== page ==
The Global Poker Index is going to attempt something that their original founders and others could never successfully accomplish, the creation of a new poker league. On Thursday, the GPI announced the creation of the Global Poker League, a move that they call the last piece of the GPI puzzle.
The latest announcement comes just weeks after the GPI announced their intentions to “sportify poker,” meaning they wished to capitalize on a steadily growing marketplace by attempting to make it more mainstream.
Here’s What to Look For
Alex Dreyfus shared his vision for the project on GPI’s blog, calling the GPL “Poker’s professional league.” GPL events would be part of various international events with poker franchises competing against each other in season play lasting from three to four months.
Franchises will form in the way you see in the NFL, MLB and NBA via the use of a draft. Teams would consist of drafted players and wildcard entries, likely GPL’s equivalent of a free agent.
From the blog, it appears that the GPL is intending on creating poker content that would appeal to the mainstream sports and news media. Their intention would be to raise poker to the level of other major sports with regular mentions on ESPN, CNN and other news outlets.
What Makes This Different From the Epic Poker League?
Most of you remember that the Global Poker Index was originally a part of the Epic Poker League and was used to help determine which players would participate in the now defunct league. Following Federated Sports & Gaming’s bankruptcy, the GPI was acquired by Zokay Entertainment and changed to the game’s definitive ranking system.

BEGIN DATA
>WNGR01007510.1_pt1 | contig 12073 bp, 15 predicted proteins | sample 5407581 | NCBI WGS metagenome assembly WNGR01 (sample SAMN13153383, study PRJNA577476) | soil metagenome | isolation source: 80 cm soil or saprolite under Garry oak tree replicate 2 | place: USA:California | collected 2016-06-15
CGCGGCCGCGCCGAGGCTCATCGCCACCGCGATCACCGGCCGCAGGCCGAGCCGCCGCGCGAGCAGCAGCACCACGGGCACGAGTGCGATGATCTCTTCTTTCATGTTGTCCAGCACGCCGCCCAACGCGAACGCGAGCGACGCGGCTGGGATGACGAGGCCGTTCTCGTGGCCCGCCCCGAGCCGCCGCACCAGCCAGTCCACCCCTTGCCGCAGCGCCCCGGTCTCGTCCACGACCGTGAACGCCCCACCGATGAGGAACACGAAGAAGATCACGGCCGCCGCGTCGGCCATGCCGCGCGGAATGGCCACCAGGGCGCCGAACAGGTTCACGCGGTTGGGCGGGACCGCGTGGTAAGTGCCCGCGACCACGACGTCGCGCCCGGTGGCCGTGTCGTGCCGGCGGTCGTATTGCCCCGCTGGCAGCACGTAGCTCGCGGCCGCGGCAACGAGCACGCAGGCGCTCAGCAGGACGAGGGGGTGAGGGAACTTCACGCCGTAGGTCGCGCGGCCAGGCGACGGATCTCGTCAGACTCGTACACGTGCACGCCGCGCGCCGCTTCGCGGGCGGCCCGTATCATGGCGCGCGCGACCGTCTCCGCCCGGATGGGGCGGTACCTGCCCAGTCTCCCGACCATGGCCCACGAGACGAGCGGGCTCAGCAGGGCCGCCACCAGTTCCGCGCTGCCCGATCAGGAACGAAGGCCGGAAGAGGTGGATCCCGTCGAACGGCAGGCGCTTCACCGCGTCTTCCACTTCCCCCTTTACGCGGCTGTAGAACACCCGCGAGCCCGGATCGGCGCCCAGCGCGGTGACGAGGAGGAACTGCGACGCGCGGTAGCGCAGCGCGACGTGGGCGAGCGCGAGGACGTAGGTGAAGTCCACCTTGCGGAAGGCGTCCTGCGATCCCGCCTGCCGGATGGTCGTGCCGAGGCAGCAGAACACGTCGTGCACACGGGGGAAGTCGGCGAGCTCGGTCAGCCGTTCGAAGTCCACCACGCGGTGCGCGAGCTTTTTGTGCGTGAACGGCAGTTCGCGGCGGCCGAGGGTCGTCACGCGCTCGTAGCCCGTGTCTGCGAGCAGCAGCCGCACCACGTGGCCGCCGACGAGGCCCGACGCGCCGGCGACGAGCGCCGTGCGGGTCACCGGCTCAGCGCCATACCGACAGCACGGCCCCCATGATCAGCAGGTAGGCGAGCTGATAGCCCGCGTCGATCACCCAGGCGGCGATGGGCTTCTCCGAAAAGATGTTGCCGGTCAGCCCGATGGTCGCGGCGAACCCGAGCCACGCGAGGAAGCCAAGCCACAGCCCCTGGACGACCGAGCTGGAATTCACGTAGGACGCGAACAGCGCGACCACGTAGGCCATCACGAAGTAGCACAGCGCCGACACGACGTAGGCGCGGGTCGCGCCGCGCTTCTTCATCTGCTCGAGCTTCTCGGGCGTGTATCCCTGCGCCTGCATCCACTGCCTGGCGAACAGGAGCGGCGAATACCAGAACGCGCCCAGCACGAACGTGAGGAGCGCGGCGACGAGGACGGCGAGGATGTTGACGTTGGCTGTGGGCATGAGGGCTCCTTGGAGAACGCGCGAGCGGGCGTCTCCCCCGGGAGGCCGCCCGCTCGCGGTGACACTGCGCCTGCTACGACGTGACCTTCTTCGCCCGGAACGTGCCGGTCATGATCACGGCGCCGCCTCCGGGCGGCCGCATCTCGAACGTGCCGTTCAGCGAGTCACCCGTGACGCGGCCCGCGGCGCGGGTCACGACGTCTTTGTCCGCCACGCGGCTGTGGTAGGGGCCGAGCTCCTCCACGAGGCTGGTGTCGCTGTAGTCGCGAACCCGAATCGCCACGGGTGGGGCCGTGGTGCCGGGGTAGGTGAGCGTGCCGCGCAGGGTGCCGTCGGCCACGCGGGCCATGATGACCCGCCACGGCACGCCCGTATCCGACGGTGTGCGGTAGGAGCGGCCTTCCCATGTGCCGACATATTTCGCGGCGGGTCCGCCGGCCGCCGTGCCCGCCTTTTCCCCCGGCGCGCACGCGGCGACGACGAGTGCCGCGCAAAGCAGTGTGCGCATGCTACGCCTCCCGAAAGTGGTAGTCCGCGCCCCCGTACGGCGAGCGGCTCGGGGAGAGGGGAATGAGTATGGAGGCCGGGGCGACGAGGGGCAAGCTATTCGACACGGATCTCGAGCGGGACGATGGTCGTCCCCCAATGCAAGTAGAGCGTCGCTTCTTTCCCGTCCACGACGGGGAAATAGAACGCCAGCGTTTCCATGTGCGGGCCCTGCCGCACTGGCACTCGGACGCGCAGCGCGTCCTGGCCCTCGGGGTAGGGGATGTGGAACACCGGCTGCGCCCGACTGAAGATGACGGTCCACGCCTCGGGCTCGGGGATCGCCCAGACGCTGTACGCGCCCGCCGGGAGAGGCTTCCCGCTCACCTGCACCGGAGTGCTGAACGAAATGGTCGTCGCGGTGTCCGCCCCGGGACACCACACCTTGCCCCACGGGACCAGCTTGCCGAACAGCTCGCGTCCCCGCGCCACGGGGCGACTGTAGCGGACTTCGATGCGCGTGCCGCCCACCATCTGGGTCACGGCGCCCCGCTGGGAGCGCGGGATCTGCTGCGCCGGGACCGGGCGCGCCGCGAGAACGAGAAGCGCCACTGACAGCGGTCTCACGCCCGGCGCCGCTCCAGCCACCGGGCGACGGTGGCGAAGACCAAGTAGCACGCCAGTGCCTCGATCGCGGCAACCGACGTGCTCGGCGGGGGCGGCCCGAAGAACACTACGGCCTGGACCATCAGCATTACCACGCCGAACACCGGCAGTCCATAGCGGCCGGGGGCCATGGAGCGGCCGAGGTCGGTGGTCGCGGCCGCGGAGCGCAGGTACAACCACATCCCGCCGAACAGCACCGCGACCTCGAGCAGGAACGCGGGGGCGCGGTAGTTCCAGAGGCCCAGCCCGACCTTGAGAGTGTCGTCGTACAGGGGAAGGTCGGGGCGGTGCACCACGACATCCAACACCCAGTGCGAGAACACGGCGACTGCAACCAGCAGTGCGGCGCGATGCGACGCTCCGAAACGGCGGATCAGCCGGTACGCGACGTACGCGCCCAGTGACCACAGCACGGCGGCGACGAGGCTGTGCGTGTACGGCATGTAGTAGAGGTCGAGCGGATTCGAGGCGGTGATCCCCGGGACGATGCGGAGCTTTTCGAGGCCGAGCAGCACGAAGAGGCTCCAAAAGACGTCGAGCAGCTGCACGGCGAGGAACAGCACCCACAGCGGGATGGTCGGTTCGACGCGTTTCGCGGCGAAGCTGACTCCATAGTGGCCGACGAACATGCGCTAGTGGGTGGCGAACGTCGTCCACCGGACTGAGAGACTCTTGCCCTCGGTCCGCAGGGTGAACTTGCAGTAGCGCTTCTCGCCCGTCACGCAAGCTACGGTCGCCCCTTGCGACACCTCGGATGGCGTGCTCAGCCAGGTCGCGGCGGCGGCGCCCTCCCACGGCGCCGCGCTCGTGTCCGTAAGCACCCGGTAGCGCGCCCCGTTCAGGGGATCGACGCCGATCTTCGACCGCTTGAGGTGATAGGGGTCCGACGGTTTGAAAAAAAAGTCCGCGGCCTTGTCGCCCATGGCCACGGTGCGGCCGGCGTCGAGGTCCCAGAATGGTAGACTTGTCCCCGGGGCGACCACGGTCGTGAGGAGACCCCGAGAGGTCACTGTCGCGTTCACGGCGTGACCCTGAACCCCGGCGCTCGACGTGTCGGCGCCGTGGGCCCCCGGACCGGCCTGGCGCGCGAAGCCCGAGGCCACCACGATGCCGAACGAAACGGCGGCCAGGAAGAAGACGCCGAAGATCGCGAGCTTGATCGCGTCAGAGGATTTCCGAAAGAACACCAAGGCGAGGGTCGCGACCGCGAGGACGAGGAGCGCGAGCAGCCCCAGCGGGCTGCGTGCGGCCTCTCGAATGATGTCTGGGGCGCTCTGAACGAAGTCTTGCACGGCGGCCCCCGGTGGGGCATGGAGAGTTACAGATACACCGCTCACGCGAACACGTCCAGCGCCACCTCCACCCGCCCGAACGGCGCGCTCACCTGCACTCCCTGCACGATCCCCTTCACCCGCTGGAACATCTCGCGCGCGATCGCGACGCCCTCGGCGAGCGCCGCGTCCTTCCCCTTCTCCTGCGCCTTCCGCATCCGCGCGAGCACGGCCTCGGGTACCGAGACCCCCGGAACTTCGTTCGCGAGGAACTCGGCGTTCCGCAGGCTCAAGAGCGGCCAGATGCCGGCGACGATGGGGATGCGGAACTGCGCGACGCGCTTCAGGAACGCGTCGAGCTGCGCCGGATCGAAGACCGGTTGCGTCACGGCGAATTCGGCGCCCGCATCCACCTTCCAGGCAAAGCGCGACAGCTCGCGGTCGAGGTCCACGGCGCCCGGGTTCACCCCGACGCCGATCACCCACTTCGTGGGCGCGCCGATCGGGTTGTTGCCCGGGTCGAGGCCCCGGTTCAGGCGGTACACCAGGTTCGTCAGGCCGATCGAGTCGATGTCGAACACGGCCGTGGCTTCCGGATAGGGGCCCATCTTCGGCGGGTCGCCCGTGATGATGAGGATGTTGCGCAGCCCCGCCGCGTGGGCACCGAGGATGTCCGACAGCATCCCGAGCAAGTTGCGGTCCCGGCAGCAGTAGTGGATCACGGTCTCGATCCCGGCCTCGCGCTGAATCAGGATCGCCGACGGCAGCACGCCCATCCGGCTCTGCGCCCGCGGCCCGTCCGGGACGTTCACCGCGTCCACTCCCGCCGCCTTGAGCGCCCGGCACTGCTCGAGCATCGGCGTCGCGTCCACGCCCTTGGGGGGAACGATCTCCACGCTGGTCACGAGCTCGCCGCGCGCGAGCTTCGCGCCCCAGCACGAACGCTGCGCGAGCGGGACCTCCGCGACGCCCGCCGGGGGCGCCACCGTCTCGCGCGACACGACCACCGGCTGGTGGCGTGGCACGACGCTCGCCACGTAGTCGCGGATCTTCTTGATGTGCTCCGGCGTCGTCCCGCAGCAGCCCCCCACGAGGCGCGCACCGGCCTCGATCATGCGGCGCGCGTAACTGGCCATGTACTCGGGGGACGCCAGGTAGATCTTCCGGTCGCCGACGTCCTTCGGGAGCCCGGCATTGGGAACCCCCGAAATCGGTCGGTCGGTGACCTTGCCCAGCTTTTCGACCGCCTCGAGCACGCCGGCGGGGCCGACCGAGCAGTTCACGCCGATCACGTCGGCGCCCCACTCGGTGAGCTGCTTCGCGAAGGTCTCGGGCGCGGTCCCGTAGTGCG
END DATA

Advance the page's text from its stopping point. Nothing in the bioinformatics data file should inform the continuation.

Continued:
Unlike the EPL, the GPI is not putting all of their eggs into one basket with the Global Poker League. The GPL is just one of several arms of the company. Also, the EPL made the mistake of trying to do everything on their own and this affected their marketability. The GPL will partner with several international events, ensuring that the league will receive needed exposure in its infancy as well as needed railbirds for televised events. The legal landscape for online poker will be a bit more favorable for the Global Poker League. Online poker is legal in New Jersey and Nevada, both likely stops for GPL events. California will likely legalize the game in 2015, another state the league will probably host at least one event per season. This will open the door for poker sponsorships, a door slammed shut on the Epic Poker League thanks to Black Friday.
Lastly, the GPL is improving on a concept that Epic Poker attempted but fell short on. The EPL tried to ensure the best players were in the league via a rankings system. While that was a novel concept, some players fell short because of various factors. The GPL draft and wildcard system will ensure that the best players are in the events, creating a better game on the felt and an event that fans will want to tune in to watch.